Advanced Technology Vehicles

Advanced Technology Vehicles

DOE Advanced Vehicles Information

DOE Advanced Vehicles List

Examples of Advanced Technology Vehicles and Specific Technologies

Vehicle Types

  • Hybrid-Electric vehicles commonly employ an internal combustion engine with an electric motor and additional batteries. The combustion engine is often configured to both recharge the batteries and provide additional power at higher speeds and during acceleration. By using the internal combustion engine to recharge the batteries, these hybrid vehicles do not need to be plugged-in to an existing electricity source to recharge the batteries. Regenerative braking systems also recharge the batteries. These systems engage a generator when the brakes are applied, converting some of the kinetic energy back into electrical energy while slowing the vehicle down.
  • Plug-in Hybrid vehicles operate similar to regular hybrid electric vehicles, but can be connected to an external power supply for recharging. Plug-in technology is paired with larger batteries to provide a greater range using only electric power. There are two common types of Plug-in vehicles, Battery Electric Vehicles only use batteries for travel, and have no internal combustion engine. Plug-in Hybrid Electric Vehicles combine an onboard internal combustion engine with batteries and electric motor to improve fuel economy.
  • Fuel Cell vehicles use a fuel cell in place of an internal combustion engine to produce electricity which is used to power an electric motor. A fuel cell is an electrochemical conversion device, meaning it uses chemical reactions to produce electricity, much like a battery. A battery has a finite amount of chemicals stored inside whereas a fuel cell is constantly fed chemicals allowing prolonged use and "refueling". Although a fuel cell can be designed to operate on many different fuels, hydrogen is the most commonly cited fuel source for fuel cells. A hydrogen fuel cell uses hydrogen and oxygen to produce electricity, generating water (H2O) as a byproduct.
  • Hydraulic-hybrid vehicles use a hydraulic system and pump to improve efficiency. Much like regenerative braking is used to recover electricity to slow the vehicle, a hydraulic hybrid compresses nitrogen gas to slow the vehicle. This compressed gas is then allowed to expand to assist with acceleration. Hydraulic systems are most effective for frequently stopping vehicles, and especially for larger vehicles such as delivery trucks.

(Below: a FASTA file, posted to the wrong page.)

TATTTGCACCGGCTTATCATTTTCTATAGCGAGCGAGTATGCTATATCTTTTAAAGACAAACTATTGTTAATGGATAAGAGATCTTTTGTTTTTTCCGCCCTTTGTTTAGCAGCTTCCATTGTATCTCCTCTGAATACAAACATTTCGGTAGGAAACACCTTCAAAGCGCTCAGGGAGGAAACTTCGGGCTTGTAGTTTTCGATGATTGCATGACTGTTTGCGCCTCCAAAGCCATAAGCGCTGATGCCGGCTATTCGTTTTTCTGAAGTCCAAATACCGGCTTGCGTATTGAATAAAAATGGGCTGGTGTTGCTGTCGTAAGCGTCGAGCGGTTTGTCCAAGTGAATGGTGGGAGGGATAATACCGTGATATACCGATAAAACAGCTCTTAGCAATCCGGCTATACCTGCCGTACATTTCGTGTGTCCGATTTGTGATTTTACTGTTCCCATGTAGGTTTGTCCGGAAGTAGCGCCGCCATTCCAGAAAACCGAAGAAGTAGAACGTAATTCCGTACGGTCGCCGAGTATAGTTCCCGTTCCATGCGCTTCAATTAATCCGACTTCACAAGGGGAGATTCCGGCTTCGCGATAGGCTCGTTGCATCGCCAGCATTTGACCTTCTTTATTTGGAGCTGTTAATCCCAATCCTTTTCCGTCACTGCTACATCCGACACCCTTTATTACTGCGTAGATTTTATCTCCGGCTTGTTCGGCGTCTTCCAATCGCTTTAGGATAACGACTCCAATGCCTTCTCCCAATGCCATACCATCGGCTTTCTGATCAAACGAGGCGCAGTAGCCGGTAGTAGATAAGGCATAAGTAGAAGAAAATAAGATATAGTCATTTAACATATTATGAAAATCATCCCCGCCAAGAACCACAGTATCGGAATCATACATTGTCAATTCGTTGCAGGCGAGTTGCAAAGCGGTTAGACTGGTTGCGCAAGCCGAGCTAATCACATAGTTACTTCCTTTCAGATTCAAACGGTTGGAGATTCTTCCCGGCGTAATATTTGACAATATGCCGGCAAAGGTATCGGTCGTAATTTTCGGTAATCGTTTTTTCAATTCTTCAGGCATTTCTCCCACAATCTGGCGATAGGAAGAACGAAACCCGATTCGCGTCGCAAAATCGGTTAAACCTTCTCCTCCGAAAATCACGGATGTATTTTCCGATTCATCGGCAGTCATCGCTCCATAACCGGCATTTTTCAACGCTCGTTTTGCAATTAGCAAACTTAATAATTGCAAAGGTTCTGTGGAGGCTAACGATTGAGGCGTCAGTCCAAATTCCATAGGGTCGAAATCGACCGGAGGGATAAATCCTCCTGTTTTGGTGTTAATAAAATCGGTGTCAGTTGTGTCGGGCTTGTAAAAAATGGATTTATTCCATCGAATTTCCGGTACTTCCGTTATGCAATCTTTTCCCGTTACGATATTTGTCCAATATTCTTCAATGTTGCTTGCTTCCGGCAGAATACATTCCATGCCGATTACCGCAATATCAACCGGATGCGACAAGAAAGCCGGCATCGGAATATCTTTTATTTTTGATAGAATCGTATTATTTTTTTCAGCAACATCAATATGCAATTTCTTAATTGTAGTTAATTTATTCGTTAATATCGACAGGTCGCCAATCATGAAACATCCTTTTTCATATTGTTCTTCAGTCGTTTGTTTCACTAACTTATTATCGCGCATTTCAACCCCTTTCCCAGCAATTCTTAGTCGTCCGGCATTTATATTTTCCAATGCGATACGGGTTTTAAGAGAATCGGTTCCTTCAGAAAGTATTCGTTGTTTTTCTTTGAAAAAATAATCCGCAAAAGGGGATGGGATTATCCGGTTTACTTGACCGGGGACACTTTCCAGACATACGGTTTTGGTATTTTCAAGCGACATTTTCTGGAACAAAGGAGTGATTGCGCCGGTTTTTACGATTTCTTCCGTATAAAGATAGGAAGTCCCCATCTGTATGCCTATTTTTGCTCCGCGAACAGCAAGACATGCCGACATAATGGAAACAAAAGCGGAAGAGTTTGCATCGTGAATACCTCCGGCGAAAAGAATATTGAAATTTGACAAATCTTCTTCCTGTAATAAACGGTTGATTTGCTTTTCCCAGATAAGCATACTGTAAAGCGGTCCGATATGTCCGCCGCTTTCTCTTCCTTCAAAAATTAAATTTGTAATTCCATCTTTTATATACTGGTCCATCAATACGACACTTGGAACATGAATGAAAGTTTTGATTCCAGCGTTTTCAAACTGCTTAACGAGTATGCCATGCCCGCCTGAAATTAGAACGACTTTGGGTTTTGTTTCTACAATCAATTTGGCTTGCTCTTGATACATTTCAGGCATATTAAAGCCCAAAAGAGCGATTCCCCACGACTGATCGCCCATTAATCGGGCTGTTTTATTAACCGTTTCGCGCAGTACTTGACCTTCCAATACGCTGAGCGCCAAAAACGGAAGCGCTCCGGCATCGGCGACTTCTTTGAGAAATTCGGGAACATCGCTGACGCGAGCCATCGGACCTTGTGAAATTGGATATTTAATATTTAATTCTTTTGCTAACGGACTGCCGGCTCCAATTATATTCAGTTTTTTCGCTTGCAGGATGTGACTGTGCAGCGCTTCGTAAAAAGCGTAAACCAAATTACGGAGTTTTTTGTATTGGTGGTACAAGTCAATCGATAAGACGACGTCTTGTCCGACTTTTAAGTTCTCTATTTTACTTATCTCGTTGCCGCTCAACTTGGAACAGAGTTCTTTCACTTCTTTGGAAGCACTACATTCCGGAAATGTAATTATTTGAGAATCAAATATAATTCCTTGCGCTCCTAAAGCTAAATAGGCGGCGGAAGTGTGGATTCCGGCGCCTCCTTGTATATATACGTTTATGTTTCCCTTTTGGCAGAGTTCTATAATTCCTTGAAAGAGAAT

Specific Technologies Examples

  • Turbo Charging utilizes the exhaust gases on a combustion engine to compress the air being delivered to the engine, increasing the power output of the engine. This allows a smaller, more fuel efficient engine to produce the same amount of power as a larger engine.
  • Cylinder Deactivation uses electronic controls to deactivate (cut fuel supply) to some of the cylinders on an internal combustion engine when they are not necessary, such as when traveling at a constant speed on a highway. By restricting fuel supply, an increase in fuel economy is realized.
  • Variable Valve Lift and Timing employs mechanical and electrical components to vary the time between the fuel delivery, ignition, and exhaust to increase the fuel economy. This works by allowing more complete combustion to occur, wasting less fuel.
  • Low-Leak Air Conditioning uses improved sealing mechanisms to reduce the fugitive emissions from the air conditioning system. Improved air conditioning system efficiency can reduce the power demand on the engine, improving mileage.
  • Continuously Variable Transmissions replace the traditional geared transmission with a variable belt and pulley system. By providing an infinite range of ‘gears’, a continuously variable transmission allows the engine to always operate at its most efficient speed.
  • Direct Fuel Injection delivers fuel directly to the combustion chamber rather than upstream of the cylinder intake valve. This provides improved control over fuel delivery, allowing improved fuel utilization and ultimately, fuel economy.
  • Electrification of parasitic loads is gaining popularity as a means of improving fuel economy. Parasitic loads are anything driven by the engine that takes power away from propulsion. These commonly include the power steering pump and the compressor for the air conditioning. An electric power steering system replaces the hydraulically assisted power steering mechanism with electrically powered ones. Although still indirectly powered by the engine through the electrical system, electric power steering can be more efficient and does not place a continuous load on the engine like hydraulically assisted power steering.

For additional information, call Tim Shepherd at (410)537-3270 or email tim.shepherd@maryland.gov.​